Expressive towers, countless arches, hundreds of artworks, neat metal gates, and many other embellishments, – this is St. Anne's Church. It is said that its beauty fascinated Napoleon Bonaparte, who wanted to take this marvel of the Old Town of Vilnius on the palm of his hand to Paris. St. Anne's Church, along with the neighbouring Bernardine Church, comprise the most famous gothic ensemble in Lithuania.
Short history of St. Anne's Church
St. Anne's Church is one of the most beautiful and probably the most famous buildings in Vilnius. This is a late Gothic masterpiece, distinguished by its unique architecture and composition. The story goes that it was built in the end of the fourteenth century to Anna, wife of the Duke of Lithuania Vytautas the Great. However, s fire destroyed the wooden structure of the church which later, in 1500, was rebuilt by the Franciscan brothers, only this time it was not wooden but brick.
Over the five centuries the church has remained virtually unchanged: with its plastic, dynamic forms, vertical proportions. The reason of its grace lies in 33 kinds of bricks used in the construction. Later, in the nineteenth century, architect Nikolajus Čiaginas designed the Neo-Gothic bell tower.
Top class art
St. Anne's Church reveals a wide range of art forms subtly gathered in one place by the best artists of the time. The Church exterior and interior is dominated by the Gothic style, but the altars inside have a baroque touch. Graceful towers convey an architectural idea of ​​ the Gothic – approaching the God.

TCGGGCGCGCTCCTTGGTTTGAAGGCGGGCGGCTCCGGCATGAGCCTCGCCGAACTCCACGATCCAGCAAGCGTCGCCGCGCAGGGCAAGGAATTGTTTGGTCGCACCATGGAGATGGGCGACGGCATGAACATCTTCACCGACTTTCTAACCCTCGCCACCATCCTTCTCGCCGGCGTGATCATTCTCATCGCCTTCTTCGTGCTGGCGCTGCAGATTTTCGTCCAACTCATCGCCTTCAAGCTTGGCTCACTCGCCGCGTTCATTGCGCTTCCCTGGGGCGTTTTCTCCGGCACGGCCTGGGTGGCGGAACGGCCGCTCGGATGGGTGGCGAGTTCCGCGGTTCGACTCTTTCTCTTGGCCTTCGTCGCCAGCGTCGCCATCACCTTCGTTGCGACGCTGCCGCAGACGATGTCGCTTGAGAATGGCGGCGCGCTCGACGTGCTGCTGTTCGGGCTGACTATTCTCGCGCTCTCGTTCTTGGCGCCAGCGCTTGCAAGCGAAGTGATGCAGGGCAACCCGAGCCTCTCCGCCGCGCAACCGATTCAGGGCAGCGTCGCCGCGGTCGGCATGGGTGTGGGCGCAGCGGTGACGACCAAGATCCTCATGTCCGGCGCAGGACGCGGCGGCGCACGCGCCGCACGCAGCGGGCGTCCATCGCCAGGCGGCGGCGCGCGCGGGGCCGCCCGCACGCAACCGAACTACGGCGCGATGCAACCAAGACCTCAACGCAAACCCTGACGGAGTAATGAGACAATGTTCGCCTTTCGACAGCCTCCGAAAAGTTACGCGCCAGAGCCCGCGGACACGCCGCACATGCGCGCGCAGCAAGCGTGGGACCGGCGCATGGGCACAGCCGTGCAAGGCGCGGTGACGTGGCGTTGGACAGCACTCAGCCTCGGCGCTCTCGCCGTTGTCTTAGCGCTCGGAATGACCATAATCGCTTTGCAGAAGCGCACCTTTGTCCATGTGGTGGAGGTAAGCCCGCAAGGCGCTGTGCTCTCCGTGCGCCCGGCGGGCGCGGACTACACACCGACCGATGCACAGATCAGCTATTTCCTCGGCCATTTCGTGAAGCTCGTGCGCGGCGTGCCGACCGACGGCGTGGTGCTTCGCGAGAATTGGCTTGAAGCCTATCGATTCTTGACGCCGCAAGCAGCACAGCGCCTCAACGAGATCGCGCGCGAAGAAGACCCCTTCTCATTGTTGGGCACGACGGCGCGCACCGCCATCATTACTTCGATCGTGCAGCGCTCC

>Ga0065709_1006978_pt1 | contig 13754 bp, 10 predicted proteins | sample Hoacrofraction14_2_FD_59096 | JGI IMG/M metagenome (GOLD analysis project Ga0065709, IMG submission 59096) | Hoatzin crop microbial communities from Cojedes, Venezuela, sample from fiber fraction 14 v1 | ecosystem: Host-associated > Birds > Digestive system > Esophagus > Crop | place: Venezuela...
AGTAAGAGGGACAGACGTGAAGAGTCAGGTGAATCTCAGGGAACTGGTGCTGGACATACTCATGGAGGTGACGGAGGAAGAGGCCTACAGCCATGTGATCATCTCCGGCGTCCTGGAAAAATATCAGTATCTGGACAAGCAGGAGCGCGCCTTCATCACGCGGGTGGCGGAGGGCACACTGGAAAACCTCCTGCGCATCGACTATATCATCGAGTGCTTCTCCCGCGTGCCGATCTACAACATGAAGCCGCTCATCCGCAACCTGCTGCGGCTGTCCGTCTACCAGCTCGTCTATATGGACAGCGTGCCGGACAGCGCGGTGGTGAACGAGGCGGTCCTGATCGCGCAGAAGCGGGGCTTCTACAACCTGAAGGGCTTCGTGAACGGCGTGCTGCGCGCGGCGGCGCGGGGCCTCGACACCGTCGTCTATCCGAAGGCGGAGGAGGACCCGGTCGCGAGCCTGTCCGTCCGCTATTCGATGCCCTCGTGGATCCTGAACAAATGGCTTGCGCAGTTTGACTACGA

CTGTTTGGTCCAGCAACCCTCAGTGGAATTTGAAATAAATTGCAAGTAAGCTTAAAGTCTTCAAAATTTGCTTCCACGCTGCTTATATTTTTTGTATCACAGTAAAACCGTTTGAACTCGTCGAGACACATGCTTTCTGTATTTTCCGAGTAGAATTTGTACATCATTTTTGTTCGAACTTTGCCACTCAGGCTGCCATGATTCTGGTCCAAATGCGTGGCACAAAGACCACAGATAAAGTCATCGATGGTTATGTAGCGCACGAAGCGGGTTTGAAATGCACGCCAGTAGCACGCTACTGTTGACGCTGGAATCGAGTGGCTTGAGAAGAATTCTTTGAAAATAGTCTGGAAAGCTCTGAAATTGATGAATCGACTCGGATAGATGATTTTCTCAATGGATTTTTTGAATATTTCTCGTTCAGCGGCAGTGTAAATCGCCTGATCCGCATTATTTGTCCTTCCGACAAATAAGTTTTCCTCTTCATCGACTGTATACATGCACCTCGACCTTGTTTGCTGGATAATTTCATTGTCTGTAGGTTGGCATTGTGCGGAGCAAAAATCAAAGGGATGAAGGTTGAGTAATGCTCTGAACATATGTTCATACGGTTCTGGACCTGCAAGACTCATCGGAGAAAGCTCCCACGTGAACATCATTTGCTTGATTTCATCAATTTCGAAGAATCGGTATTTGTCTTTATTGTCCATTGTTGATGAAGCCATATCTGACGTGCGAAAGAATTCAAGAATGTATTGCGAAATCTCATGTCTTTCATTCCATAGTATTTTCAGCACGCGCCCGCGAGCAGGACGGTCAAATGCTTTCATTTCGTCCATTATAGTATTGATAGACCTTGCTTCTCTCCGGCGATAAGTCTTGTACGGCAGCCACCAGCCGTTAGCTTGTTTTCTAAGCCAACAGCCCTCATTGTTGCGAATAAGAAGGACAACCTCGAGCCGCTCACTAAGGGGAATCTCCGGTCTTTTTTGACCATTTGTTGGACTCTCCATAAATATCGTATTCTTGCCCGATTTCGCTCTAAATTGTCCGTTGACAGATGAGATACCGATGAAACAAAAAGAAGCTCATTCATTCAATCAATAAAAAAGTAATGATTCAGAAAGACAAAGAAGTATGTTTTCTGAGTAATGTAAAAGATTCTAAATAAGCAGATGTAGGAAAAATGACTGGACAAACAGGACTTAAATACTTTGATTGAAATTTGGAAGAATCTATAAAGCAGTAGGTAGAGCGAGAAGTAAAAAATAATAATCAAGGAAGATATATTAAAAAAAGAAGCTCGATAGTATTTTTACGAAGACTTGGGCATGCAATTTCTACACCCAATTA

Bernardine Church – opposite of St. Anne's Church
Bernardine Church and Monastery are some of the largest and most magnificent gothic sacral buildings in Vilnius, although in the 17th and 18th centuries they acquired the Renaissance and Baroque features. They are opposite to St. Anne's Church: they have different style, and are much larger and more spacious.
According to the legend, the Bernardine monks used to tell such good sermons that crowds would come to listen. That is why the church is so large. In the beginning of the sixteenth century it was even incorporated into the construction of Vilnius defensive wall, so do not be surprised when you see shooting openings in its walls.
Lovers of art will find lot of valuable sixteenth century wall paintings in Bernardine church and the oldest known artistic Lithuanian crucifix sculpture from the fifteenth century. Visit the Gothic bell tower, and you can climb up the rounds staircase to the church attic along the south east tower. You will ascend to 17 meters in height. There, you can explore a timber roof structure, the masonry arches of the church, shooting openings and a wonderful panorama of Vilnius. You will see Gediminas Castle, the Hill of Three Crosses, and other churches in the Old Town. In the balcony you will have to have a close look of the Church organ from the nineteenth century.